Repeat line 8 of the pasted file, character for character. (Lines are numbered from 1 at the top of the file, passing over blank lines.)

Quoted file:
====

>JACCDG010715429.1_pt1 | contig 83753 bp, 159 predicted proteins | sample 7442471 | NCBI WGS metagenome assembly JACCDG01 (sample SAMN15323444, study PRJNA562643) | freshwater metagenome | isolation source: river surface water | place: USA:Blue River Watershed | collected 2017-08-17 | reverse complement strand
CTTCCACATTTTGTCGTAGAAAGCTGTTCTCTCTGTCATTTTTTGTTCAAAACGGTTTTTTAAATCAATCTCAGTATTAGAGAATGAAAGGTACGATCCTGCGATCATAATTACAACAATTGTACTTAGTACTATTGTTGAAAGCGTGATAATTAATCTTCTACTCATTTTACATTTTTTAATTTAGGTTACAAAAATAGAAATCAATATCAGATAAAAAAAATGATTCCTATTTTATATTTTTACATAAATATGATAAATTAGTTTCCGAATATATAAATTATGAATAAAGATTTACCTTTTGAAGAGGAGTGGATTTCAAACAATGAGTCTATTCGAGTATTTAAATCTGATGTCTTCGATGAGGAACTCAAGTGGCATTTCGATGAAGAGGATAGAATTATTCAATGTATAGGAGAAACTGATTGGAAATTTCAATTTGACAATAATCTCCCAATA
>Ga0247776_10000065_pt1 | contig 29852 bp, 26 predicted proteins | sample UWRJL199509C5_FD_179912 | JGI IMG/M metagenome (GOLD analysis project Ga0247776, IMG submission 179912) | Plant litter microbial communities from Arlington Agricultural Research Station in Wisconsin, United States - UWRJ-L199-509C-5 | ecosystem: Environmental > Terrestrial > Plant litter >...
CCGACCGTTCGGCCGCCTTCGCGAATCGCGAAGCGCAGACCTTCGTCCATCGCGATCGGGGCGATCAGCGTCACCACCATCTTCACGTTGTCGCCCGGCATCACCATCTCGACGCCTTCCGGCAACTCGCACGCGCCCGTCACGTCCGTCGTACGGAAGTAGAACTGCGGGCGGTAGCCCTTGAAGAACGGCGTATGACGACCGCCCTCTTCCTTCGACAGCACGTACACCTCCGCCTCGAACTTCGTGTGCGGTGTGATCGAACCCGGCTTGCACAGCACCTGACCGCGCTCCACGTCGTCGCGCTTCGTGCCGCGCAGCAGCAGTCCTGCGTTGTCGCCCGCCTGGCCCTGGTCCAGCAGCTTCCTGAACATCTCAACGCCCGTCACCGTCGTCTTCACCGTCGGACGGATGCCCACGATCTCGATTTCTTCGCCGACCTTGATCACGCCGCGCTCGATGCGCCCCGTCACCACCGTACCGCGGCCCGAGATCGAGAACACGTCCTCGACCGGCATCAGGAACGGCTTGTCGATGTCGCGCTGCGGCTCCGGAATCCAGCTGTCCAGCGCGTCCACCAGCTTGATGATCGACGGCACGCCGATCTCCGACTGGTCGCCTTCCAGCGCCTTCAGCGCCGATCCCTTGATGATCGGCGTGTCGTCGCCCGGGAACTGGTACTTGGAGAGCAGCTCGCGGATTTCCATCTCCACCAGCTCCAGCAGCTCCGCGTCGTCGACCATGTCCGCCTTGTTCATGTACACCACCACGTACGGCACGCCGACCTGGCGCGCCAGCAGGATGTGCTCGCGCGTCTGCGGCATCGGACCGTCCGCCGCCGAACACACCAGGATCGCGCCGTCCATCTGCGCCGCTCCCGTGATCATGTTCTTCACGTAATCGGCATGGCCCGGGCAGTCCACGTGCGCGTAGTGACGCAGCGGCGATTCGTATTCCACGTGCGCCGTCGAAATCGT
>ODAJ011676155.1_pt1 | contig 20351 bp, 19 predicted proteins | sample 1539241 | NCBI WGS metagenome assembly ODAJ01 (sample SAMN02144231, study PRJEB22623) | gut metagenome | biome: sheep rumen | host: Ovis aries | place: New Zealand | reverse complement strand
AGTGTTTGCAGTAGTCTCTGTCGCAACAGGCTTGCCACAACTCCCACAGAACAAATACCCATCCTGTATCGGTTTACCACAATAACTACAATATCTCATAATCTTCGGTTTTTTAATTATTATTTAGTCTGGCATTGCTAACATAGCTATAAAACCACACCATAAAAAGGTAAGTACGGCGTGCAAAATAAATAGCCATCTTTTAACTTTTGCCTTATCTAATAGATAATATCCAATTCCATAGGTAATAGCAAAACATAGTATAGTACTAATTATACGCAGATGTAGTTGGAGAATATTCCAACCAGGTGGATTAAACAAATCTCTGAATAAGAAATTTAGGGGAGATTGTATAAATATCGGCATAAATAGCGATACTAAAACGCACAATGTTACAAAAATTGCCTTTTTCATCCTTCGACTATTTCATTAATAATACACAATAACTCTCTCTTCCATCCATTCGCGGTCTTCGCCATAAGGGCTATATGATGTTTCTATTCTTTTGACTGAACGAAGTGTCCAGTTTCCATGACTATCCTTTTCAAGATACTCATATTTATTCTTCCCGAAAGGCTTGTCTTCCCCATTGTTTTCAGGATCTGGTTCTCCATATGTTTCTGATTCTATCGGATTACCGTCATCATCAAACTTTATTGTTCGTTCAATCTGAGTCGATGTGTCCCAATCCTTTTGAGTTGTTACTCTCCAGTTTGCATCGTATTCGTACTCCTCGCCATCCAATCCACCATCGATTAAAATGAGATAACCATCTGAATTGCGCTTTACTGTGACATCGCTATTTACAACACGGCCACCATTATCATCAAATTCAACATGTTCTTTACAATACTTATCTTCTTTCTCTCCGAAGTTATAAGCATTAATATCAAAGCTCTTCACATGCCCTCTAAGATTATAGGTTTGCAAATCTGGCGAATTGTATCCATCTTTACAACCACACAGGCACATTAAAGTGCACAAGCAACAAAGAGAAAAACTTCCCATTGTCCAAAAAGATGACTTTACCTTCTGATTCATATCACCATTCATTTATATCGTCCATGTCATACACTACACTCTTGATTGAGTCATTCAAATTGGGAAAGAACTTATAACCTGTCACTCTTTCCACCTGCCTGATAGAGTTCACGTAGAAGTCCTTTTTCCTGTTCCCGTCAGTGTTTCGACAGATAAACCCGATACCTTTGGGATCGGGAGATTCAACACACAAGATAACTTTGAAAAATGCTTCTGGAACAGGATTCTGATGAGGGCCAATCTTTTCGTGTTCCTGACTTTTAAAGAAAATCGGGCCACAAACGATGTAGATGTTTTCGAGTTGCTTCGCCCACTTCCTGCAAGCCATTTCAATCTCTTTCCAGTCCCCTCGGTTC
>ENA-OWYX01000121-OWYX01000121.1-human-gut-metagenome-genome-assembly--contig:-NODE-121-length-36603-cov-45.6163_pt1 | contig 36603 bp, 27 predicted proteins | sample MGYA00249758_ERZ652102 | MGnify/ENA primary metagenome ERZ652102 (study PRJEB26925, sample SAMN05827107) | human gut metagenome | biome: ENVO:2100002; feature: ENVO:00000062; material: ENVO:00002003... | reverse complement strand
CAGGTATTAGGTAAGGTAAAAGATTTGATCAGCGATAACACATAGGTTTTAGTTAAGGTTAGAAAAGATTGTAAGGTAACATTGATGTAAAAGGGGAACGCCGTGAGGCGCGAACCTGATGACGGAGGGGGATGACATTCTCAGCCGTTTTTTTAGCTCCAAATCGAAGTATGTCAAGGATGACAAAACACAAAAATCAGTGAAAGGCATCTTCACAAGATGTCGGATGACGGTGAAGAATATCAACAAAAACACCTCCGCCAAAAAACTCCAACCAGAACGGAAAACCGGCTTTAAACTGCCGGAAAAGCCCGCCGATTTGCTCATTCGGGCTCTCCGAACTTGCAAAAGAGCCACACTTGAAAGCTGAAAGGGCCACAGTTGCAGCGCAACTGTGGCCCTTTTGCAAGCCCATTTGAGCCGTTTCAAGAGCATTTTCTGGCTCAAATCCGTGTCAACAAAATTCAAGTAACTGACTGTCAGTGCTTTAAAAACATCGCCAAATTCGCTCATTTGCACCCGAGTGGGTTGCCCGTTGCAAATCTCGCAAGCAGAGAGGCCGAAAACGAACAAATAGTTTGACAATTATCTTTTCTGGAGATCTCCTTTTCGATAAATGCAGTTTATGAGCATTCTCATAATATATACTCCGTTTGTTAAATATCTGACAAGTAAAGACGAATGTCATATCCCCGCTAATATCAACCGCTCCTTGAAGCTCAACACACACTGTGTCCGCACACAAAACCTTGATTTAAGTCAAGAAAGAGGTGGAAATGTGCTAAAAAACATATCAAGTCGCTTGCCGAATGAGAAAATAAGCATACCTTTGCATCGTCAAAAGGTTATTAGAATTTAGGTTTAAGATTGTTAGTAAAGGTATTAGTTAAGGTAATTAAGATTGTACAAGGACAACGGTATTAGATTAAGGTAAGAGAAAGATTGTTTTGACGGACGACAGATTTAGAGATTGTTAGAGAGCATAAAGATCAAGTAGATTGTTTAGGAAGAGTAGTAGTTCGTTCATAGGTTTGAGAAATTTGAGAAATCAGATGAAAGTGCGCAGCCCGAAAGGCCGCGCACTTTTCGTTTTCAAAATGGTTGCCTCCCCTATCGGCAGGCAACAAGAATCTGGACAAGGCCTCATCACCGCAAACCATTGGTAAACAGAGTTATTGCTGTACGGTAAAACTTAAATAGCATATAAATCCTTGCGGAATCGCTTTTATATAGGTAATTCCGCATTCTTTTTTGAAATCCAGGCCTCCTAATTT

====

CAGGTATTAGGTAAGGTAAAAGATTTGATCAGCGATAACACATAGGTTTTAGTTAAGGTTAGAAAAGATTGTAAGGTAACATTGATGTAAAAGGGGAACGCCGTGAGGCGCGAACCTGATGACGGAGGGGGATGACATTCTCAGCCGTTTTTTTAGCTCCAAATCGAAGTATGTCAAGGATGACAAAACACAAAAATCAGTGAAAGGCATCTTCACAAGATGTCGGATGACGGTGAAGAATATCAACAAAAACACCTCCGCCAAAAAACTCCAACCAGAACGGAAAACCGGCTTTAAACTGCCGGAAAAGCCCGCCGATTTGCTCATTCGGGCTCTCCGAACTTGCAAAAGAGCCACACTTGAAAGCTGAAAGGGCCACAGTTGCAGCGCAACTGTGGCCCTTTTGCAAGCCCATTTGAGCCGTTTCAAGAGCATTTTCTGGCTCAAATCCGTGTCAACAAAATTCAAGTAACTGACTGTCAGTGCTTTAAAAACATCGCCAAATTCGCTCATTTGCACCCGAGTGGGTTGCCCGTTGCAAATCTCGCAAGCAGAGAGGCCGAAAACGAACAAATAGTTTGACAATTATCTTTTCTGGAGATCTCCTTTTCGATAAATGCAGTTTATGAGCATTCTCATAATATATACTCCGTTTGTTAAATATCTGACAAGTAAAGACGAATGTCATATCCCCGCTAATATCAACCGCTCCTTGAAGCTCAACACACACTGTGTCCGCACACAAAACCTTGATTTAAGTCAAGAAAGAGGTGGAAATGTGCTAAAAAACATATCAAGTCGCTTGCCGAATGAGAAAATAAGCATACCTTTGCATCGTCAAAAGGTTATTAGAATTTAGGTTTAAGATTGTTAGTAAAGGTATTAGTTAAGGTAATTAAGATTGTACAAGGACAACGGTATTAGATTAAGGTAAGAGAAAGATTGTTTTGACGGACGACAGATTTAGAGATTGTTAGAGAGCATAAAGATCAAGTAGATTGTTTAGGAAGAGTAGTAGTTCGTTCATAGGTTTGAGAAATTTGAGAAATCAGATGAAAGTGCGCAGCCCGAAAGGCCGCGCACTTTTCGTTTTCAAAATGGTTGCCTCCCCTATCGGCAGGCAACAAGAATCTGGACAAGGCCTCATCACCGCAAACCATTGGTAAACAGAGTTATTGCTGTACGGTAAAACTTAAATAGCATATAAATCCTTGCGGAATCGCTTTTATATAGGTAATTCCGCATTCTTTTTTGAAATCCAGGCCTCCTAATTT